Charlie is the “doing-his-best-but-recently-divorced” dad. His daughter, Lou (Chloe Coleman), is at the age where kids don’t want to walk to school within a one-block radius of their parents, ironically Charlie works at the school Lou goes to, and simply doesn’t find Charlier “cool” (though is going to a J Lo concert, “cool”?). I guess nothing says “uncool” more than being a math teacher and the leader of the math club called the “Pi-thons” whose slogan is: “You may be good at football, you may be good at track. But when it comes to math clubs, you better watch your backs!” and the nature documentaries Charlie watches over dinner being the furthest he travels. As stated, Charlie is recently divorced, and to make it weirder, we actually see his ex-wife at one point, who I don’t believe says more than a word than to simply never show her in the flesh and have one of those classic scenes where Charlie stares at an old photo wondering what once was. It’s as if there was a subplot about Charlie and his previous relationship that was going to be explored but was dropped in favor of more Jennifer Lopez.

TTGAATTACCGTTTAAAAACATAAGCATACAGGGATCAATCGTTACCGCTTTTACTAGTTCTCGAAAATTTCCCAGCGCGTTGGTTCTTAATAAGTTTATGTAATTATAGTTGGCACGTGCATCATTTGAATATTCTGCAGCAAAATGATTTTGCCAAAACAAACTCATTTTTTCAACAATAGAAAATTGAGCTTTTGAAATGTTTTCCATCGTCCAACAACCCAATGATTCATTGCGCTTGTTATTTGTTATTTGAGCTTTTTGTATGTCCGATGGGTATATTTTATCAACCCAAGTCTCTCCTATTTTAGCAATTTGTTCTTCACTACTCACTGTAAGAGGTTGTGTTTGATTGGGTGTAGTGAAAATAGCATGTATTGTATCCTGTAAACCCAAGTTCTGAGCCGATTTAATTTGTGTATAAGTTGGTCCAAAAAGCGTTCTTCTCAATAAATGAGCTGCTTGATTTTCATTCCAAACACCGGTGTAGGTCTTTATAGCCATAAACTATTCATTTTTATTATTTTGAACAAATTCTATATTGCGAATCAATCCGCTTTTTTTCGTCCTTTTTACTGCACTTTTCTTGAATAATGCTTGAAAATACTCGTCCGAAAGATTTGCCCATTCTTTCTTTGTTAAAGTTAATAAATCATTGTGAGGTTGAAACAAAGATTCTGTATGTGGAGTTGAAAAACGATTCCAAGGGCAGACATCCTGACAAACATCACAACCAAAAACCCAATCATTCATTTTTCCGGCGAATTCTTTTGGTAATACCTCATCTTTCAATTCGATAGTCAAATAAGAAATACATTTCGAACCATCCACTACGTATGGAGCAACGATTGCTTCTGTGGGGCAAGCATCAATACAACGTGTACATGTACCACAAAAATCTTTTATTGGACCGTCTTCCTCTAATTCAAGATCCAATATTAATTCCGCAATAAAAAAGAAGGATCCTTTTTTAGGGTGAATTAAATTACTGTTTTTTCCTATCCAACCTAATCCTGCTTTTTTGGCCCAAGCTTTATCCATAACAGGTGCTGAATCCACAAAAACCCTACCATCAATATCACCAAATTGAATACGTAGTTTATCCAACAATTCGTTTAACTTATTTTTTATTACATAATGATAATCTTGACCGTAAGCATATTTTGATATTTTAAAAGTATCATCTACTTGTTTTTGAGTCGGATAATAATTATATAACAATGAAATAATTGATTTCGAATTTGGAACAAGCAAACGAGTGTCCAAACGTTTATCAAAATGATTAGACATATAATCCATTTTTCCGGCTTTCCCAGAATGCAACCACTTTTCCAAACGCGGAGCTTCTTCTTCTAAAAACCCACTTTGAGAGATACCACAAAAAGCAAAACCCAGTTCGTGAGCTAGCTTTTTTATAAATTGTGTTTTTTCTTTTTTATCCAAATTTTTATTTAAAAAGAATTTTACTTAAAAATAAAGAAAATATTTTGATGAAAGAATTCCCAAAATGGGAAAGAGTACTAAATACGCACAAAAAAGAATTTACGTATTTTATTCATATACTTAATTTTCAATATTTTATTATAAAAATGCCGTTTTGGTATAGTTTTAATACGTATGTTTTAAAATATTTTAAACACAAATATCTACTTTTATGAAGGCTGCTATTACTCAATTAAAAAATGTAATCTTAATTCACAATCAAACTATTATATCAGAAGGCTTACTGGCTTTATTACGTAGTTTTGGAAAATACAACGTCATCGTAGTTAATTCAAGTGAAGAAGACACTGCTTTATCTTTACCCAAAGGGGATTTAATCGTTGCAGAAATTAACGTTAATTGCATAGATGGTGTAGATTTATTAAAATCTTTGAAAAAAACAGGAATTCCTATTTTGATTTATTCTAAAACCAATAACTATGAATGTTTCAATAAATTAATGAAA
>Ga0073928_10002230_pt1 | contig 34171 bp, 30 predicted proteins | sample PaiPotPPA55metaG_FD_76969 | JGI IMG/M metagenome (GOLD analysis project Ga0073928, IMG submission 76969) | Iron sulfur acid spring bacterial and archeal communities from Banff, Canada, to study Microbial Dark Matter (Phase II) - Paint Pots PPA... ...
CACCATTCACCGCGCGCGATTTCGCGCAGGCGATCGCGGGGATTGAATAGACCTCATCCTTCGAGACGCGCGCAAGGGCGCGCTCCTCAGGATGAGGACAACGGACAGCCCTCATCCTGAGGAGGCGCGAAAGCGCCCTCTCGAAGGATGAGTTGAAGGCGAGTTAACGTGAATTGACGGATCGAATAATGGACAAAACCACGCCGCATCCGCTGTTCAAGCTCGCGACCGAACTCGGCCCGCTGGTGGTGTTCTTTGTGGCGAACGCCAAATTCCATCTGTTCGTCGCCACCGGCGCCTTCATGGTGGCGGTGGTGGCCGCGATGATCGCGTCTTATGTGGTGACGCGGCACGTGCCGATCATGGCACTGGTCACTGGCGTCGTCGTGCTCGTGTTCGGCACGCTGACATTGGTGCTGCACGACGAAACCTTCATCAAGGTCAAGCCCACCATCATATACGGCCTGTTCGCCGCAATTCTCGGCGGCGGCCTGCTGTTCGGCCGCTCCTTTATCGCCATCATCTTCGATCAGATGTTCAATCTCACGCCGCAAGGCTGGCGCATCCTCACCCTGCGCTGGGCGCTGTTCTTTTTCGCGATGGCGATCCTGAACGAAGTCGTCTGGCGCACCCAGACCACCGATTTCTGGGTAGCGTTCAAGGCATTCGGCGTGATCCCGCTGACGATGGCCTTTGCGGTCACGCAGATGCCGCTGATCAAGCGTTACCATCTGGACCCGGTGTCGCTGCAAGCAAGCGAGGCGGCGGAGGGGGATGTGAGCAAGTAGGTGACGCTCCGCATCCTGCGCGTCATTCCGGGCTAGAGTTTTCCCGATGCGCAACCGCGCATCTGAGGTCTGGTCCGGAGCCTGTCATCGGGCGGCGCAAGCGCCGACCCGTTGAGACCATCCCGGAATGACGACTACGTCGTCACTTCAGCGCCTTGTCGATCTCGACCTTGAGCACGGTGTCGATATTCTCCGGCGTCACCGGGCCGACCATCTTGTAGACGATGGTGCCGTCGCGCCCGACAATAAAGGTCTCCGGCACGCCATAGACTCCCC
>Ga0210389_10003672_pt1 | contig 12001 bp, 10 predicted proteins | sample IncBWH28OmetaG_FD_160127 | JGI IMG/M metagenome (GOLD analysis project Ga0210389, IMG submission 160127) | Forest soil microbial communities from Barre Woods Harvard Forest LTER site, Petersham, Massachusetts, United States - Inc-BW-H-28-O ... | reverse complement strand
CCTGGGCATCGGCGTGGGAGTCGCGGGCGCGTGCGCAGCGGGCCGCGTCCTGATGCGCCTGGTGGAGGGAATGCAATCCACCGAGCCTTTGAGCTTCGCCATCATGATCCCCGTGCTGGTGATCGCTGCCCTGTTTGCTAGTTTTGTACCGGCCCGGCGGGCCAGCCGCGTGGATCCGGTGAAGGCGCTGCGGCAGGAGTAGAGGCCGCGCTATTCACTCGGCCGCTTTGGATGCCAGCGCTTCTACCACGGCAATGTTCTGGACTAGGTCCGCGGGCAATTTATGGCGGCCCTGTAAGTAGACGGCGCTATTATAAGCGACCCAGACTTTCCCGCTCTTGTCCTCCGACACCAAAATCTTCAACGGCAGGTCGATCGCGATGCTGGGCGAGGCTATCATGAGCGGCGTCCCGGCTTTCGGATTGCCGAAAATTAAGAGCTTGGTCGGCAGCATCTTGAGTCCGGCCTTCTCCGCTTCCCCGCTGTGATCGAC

We all know what to expect from an Owen Wilson performance. You get some gawky looks, a few dry lines, and a few variations of him saying “wow.” But, for as conventional as his role is, Wilson is actually quite endearing and will make you chuckle on more than one occasion. Owen Wilson is one of the few actors that can seamlessly pull off an impotent dad who is just doing his best under tough circumstances. It’s quite obvious that someone like Charlie does not fit in with someone like Kat, but Wilson’s performance, full of putting himself down and awkward dancing, works for what the film delivers. “Marry Me” is not a layered character piece, and none of the characters should be expected to be anything more than they are.